Wednesday, November 19, 2014
Retro Reviews: The Dictators- Manifest Destiny
Discouraged by the poor sales of their brilliant debut album Go Girl Crazy, The Dictators found themselves wondering if the general public was capable of "getting" their ironic/satirical lyrics. Lead songwriter Andy Shernoff had actually quit the band for a brief time - replaced on bass by future Twisted Sister stalwart Mark "The Animal" Mendoza. Upon his return, Shernoff moved to keyboards. Determined to change their fortunes with the record-buying public, The Dictators set out to craft a more commercially viable sophomore LP. Shernoff's lyrics were intentionally dumbed down - and it was hard to deny that Manifest Destiny took aim at the lucrative arena rock market that KISS and Blue Oyster Cult were tapping at the time. The irony was that the album flopped every bit as badly as Go Girl Crazy. Let's face it - The Dictators were such an incredible band that they couldn't have "sold out" even if they'd tried. And while some would say they did try, Manifest Destiny has proven over time to be far more musically credible than most people think. With a couple of notable exceptions (The Dictators were never meant to do ballads), the material is quite good. Shernoff, one of the all-time great songwriters, just wasn't capable of penning a bad tune. And in his attempt at writing trite rock lyrics, there's an essence of parody in some songs ("Disease") and outright brilliance in others ("Science Gone Too Far").
Sequenced as it is, Manifest Destiny is like two albums in one. On the first two-thirds of the record, The Dictators make their play for mass appeal with a mix of radio-friendly pop songs, intended arena anthems, and corny ballads. The final third of the album, on the other hand, is like a blueprint for the band's future direction. Handsome Dick Manitoba was transitioning from "secret weapon" to full-time lead singer, and he leads the charge on the hard-driving originals "Science Gone Too Far" and "Young, Fast, Scientific" (two of the band's greatest songs) plus an inspired cover of The Stooges' "Search and Destroy". But while it's reasonable to wish that there were more songs on this album like its final three tracks, the "sellout" portion of the album is not without its gems. "Exposed" is one of my all-time favorite Dictators songs. Perhaps on the heels of Go Girl Crazy, this number was not particularly well-received by hardcore fans. But if it were to come out today, most people would describe it as really good power pop. "Disease" - rescued from its lyrical ridiculousness by Handsome Dick's genius spoken word intro and engaging vocal performance - is pure horror rock fun. And for all of the cheesiness it embraces, "Heartache" boasts a hook that should have made Shernoff millions.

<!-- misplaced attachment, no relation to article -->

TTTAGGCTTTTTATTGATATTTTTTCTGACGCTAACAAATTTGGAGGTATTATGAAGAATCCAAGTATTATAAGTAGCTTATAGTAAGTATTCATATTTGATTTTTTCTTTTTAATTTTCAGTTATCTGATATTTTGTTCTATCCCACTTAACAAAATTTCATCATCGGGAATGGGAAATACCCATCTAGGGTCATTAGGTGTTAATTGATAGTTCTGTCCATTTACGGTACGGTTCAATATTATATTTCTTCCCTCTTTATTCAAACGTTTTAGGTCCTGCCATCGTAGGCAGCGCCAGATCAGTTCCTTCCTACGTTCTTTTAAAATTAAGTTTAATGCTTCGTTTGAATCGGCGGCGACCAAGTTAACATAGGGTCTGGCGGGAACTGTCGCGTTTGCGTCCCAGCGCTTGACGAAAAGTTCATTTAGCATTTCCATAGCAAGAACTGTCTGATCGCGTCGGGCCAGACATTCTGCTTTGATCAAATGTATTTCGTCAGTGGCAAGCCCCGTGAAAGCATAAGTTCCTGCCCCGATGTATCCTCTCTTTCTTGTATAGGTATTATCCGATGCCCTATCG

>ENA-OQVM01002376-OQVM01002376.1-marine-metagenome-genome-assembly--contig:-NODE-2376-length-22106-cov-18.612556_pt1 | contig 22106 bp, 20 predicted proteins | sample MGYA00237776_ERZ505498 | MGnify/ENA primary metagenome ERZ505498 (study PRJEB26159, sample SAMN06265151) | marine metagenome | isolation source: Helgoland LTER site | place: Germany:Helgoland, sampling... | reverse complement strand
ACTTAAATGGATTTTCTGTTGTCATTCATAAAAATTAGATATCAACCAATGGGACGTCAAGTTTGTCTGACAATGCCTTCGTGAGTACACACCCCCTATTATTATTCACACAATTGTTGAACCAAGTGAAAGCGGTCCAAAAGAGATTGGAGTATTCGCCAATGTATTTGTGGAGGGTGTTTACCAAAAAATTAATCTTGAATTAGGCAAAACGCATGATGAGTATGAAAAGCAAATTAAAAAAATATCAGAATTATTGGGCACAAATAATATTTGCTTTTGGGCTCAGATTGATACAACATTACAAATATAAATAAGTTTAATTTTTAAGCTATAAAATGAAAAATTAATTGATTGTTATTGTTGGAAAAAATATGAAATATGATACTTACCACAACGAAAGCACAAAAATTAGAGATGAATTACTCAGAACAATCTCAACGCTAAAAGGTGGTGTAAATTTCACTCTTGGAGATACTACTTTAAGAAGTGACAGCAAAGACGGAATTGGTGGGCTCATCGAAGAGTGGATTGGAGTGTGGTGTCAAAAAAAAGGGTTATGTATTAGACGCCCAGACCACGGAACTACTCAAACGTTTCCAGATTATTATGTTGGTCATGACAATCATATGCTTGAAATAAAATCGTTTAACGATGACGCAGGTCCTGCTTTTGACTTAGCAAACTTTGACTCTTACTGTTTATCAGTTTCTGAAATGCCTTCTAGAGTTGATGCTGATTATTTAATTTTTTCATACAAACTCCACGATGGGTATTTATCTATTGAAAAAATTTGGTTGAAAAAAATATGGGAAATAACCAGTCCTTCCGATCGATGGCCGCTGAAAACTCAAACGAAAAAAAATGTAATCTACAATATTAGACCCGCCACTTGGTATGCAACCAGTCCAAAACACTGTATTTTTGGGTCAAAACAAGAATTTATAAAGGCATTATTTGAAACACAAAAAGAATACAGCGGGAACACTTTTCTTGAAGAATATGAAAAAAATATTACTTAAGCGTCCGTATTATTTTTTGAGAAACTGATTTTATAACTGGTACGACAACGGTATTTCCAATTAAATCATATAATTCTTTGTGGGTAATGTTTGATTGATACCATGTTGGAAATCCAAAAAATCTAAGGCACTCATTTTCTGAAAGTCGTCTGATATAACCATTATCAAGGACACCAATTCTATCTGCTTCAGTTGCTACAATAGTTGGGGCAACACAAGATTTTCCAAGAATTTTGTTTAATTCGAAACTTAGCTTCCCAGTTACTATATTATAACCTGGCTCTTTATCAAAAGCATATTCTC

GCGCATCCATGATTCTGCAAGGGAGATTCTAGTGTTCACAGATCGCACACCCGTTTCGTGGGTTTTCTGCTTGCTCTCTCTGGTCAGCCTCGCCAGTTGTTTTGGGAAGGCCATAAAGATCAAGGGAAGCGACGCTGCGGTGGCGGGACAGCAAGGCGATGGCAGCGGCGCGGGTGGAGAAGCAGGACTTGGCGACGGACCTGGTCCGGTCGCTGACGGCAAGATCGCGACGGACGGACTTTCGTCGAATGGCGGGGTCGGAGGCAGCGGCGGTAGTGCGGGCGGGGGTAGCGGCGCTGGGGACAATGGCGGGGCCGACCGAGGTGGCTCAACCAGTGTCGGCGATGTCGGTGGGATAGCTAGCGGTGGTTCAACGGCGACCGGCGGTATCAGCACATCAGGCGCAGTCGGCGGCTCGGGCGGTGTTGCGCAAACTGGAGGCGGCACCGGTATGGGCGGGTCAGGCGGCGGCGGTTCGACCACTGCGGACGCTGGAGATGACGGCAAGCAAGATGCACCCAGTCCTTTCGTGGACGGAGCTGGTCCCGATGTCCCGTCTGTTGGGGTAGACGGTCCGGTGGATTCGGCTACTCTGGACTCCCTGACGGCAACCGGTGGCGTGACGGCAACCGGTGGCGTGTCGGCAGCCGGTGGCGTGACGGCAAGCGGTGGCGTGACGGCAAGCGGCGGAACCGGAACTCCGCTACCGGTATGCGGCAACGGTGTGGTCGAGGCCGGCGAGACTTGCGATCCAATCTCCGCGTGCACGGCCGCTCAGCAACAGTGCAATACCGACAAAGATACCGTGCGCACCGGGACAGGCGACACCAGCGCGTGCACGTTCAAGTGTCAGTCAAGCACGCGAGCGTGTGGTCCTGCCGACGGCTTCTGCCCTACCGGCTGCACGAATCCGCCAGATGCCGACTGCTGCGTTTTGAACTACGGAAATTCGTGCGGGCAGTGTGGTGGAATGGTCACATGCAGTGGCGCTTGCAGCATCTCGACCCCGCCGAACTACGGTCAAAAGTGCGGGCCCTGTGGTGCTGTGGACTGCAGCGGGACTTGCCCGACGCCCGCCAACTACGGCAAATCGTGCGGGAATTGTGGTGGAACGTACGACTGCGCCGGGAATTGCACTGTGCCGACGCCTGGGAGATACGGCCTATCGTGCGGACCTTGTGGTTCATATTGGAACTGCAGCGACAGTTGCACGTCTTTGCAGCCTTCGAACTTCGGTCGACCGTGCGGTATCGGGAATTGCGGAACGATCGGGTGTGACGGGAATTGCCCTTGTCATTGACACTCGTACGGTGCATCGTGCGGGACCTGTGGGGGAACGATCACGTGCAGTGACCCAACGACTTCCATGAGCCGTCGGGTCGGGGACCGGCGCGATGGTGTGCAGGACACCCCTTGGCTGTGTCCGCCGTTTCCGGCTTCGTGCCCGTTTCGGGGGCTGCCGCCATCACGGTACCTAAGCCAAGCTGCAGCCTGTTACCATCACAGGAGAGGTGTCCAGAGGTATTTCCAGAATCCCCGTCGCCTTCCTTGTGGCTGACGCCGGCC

One thing that needs to be remembered is that The Dictators never claimed to be a "punk" band. Their existence predated punk music - and no doubt they influenced it with the attitude they presented and the Detroit rock/'60s garage inspired sounds of Go Girl Crazy. If Manifest Destiny sounds largely like the work of a completely different band, there's really no sin in that. Overly "commercial" or not, it's a very good album from one of the greatest rock n' roll bands of all-time. Four of its nine tracks, in fact, were deemed good enough to appear on the band's new Faster... Louder best-of collection. I would urge the uninitiated to swiftly get their mittens on 1978's Bloodbrothers and the extraordinary 2001 "comeback" effort D.F.F.D.(my personal favorite 'Taters album). But it would be a mistake, I assure you, to sleep on Manifest Destiny.